By Brian Howey
It can be politically dangerous, opening a politician to the charge of being a “flip-flopper.” If the position is explained with compelling data or logic in a shifting dynamic – as complex dilemmas can be - Hoosier voters are generally astute people who can be persuaded to go along.
The danger in such a swing is if the reasoning is deemed to be strictly political. In such a case, Hoosiers might just say, fetch the burgers and spatula.
Over the past two weeks, we have seen a dramatic shift in Republican U.S. Senate nominee Richard Mourdock. He raised eyebrows back in 2011 when a major theme of his campaign was that he was against bipartisanship and compromise. Up until his candidacy, I had never heard a politician take such a stance and the reason is simple: in a democracy and in a legislative and executive branch context, compromise is the lifeblood of the republic. Nothing would ever get done if two sides can’t meet somewhere.
In cases when there is no compromise, we get things like the Civil War, or the showdown between President Woodrow Wilson and isolationist Republicans over the League of Nations, the seeds of pestilence are sown for a bitter harvest later.
Mourdock used his stance against bipartisanship and compromise as a rallying point with the Tea Party tribes, and they lapped it up. They were emboldened by the across-the-board party line votes in Congress that have been the tale tail of the Obama era. And we have an economic and debt crisis that festers.
In Mourdock’s worldview, the only resolution is to pack Congress with people like himself, until the Tea/GOP can control the entire process. The problem with that is the American electorate is like the unlatched screen door in a thunderstorm, flapping back and forth. As long as problems linger, voters will lurch between Democrats and Republicans. If this continues, perhaps a centrist third party might rise.
Mourdock’s shift was signaled by a TV ad featuring Lt. Gov. Becky Skillman, who says, "Washington could use a little Hoosier common sense. Richard is a great teammate. He'll work with both Republicans and Democrats."
But this flies in the face of everything Mourdock has said, all of which is there to watch on YouTube or read on the Internet.."
After he upset U.S. Sen. Dick Lugar, I asked Mourdock about bipartisanship. Is there a time when he believes he can reach out across the aisle to Democrats?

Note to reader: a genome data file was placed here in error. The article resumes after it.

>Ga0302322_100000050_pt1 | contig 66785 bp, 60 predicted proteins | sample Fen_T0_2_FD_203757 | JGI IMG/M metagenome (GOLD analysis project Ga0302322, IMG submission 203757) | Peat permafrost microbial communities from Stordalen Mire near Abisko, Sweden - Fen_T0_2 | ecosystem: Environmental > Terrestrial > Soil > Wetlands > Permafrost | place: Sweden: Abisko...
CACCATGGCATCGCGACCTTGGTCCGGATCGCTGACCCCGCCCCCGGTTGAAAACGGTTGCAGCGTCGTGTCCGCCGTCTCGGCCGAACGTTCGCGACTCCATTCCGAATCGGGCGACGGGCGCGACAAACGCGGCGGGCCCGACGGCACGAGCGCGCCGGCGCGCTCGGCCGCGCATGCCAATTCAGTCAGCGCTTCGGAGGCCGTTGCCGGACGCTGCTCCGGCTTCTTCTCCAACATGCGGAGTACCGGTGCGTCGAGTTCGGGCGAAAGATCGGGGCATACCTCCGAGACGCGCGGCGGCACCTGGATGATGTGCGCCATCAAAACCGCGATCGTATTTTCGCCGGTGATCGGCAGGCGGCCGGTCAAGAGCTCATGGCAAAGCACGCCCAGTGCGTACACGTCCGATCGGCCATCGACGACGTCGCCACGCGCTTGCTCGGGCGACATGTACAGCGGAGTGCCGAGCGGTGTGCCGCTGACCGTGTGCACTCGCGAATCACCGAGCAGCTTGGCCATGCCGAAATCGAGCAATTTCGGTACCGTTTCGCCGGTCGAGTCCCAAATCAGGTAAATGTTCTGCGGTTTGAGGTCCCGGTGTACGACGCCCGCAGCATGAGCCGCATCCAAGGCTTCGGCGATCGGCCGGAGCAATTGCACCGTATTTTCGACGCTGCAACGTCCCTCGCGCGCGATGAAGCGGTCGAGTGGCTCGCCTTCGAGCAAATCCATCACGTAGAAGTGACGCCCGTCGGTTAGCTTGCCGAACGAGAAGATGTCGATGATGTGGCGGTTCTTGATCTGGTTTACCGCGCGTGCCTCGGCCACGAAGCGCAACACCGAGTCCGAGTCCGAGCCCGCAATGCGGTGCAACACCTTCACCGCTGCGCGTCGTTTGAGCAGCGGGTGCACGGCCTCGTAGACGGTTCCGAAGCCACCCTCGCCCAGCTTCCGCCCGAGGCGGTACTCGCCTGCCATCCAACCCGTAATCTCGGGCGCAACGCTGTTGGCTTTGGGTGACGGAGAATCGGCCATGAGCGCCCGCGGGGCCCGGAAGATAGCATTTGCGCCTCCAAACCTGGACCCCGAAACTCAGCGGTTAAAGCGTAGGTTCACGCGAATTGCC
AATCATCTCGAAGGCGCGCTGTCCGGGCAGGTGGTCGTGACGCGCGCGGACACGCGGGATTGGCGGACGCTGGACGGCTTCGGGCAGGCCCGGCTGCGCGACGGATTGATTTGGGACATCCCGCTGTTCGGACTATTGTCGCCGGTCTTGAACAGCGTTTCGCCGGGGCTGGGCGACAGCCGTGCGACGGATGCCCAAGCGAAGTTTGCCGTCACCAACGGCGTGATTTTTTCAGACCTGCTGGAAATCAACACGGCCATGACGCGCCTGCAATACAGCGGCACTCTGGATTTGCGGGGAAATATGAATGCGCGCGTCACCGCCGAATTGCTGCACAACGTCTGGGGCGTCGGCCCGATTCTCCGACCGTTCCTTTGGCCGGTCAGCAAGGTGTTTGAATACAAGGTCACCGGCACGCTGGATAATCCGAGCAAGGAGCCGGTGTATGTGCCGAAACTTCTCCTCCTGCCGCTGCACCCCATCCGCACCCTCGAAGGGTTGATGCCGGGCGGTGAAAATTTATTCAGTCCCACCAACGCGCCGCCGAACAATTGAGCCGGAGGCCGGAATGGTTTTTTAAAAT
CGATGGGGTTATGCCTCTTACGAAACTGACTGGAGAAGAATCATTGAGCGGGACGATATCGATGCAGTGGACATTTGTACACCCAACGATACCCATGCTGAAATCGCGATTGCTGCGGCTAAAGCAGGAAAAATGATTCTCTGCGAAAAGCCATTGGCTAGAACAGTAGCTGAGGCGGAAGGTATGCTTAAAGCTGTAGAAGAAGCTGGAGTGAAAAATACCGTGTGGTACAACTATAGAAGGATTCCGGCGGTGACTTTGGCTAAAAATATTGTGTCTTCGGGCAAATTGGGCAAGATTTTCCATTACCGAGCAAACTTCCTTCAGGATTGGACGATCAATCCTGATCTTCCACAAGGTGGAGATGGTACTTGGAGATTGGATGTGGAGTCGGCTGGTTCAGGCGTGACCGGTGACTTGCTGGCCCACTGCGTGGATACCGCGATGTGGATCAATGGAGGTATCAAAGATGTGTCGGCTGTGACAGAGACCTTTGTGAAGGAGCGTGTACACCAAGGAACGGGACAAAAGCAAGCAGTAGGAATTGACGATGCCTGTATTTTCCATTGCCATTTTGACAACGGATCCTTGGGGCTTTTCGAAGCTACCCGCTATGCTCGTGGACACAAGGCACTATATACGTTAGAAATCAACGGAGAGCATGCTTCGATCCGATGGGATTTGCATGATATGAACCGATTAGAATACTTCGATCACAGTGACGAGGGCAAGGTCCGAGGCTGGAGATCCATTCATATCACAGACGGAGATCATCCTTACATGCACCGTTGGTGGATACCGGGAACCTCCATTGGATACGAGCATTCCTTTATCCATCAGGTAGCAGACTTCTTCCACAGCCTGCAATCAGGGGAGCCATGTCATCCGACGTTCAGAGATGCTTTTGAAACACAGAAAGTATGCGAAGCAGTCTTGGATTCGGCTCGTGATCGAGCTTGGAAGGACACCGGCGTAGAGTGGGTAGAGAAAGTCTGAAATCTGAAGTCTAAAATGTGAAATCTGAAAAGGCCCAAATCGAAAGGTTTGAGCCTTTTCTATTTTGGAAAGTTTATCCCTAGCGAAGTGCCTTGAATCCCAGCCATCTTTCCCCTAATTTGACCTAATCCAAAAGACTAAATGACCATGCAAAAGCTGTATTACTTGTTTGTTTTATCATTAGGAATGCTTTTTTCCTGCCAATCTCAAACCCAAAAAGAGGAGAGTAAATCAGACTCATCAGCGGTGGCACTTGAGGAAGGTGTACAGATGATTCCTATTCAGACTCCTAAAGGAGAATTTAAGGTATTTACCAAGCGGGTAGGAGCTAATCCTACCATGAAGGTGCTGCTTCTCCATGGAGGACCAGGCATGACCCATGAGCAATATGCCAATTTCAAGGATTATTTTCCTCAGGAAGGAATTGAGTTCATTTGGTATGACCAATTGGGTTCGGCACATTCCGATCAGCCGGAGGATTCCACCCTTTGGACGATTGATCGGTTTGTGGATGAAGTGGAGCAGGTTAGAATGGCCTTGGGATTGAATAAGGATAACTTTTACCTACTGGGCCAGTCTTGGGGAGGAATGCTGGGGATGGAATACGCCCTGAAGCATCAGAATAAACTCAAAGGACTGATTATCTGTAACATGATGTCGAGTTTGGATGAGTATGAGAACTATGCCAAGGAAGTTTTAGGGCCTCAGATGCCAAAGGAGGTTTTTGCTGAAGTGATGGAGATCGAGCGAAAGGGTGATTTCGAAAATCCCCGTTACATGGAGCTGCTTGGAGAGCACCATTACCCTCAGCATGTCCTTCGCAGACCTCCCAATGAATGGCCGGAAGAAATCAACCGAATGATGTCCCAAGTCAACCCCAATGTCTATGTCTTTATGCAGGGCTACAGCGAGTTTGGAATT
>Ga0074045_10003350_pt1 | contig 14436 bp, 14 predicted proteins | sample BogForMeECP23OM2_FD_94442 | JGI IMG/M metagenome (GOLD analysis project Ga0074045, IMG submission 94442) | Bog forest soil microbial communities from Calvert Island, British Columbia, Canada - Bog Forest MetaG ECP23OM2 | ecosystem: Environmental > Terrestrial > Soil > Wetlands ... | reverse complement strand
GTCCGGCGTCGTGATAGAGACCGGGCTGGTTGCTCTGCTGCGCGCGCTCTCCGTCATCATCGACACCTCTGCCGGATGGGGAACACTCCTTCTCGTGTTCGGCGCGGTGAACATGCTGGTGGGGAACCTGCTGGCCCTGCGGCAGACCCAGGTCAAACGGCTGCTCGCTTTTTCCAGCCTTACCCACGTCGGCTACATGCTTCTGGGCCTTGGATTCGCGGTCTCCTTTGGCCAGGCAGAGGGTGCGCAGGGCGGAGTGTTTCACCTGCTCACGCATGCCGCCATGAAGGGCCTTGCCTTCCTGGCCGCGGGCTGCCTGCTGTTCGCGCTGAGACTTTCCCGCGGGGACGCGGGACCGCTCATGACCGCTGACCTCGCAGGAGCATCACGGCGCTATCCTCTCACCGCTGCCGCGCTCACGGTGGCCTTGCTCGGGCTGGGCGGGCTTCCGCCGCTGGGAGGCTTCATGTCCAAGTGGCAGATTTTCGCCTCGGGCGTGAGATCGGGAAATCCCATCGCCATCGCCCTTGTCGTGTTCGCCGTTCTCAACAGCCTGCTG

“Sure," Mourdock responded. "There is always a time for compromise on issues, but not on principle. The idea that compromise is based on principle usually leads to a discussion of bipartisanship. I recognize there are times when our country is incredibly polarized in that political sense. Right now is one of those times. The leadership of the Republican Party and the leadership of the Democratic Party are not going to be able to reach compromise on big issues because they are so far apart in principle.”
Democrat Joe Donnelly reacted by saying, “That’s like the kid who comes to the park with the ball and bat and says, ‘We have to play by my rules or I’m going home’.”
In the hours after his stunning upset, Mourdock went on national TV and boasted his unwillingness to compromise with Democrats. He told MSNBC's Morning Rundown, "I'll be happy to keep bipartisanship when the Democrats come and join us." And in an interview with WTHR-TV anchor John Stehr, he said, "Well, it's clear over the last few years there's very little room for compromise between Republicans that are there now and the Democrats."
Beginning with the March 26-27 Howey/DePauw Indiana Battleground Poll, the first general head-to-heads emerged with Lugar leading Donnelly 50-29% while Mourdock and Donnelly were tied at 35%. Every poll since shows the race to be a dead heat with independent voters poised to decide the outcome. And those voters want problems solved, not politicians digging in.
When the Howey/DePauw poll in April asked Republican voters whether they wanted lawmakers to compromise or stick to rigid positions, 60 percent responded to the former, and 33% to the latter.
I’m almost certain Mourdock’s pollsters are picking up these sentiments. Thus, the dramatic shift in Mourdock’s core message. He’s now open to compromise. He wants to work with Democrats.
Washington Republicans, now sensing they could lose a once safe Indiana Senate seat, are rushing in to prop up Mourdock. Oklahoma Sen. Tom Coburn campaigned with him last Monday calling the Indiana seat “critical” and insisted that Mourdock “will compromise in the best interest of our country.”
When Mourdock was asked to name a Democrat he could work with, he gave further credence to speculation that his national funders and handlers want him to keep quiet, circulate only at GOP events, and let them do the talking. Mourdock responded, “I would have to think about it. I don’t have any off the top of my head.”
Which begs the questions: Has he changed? Or will he just say anything to get elected?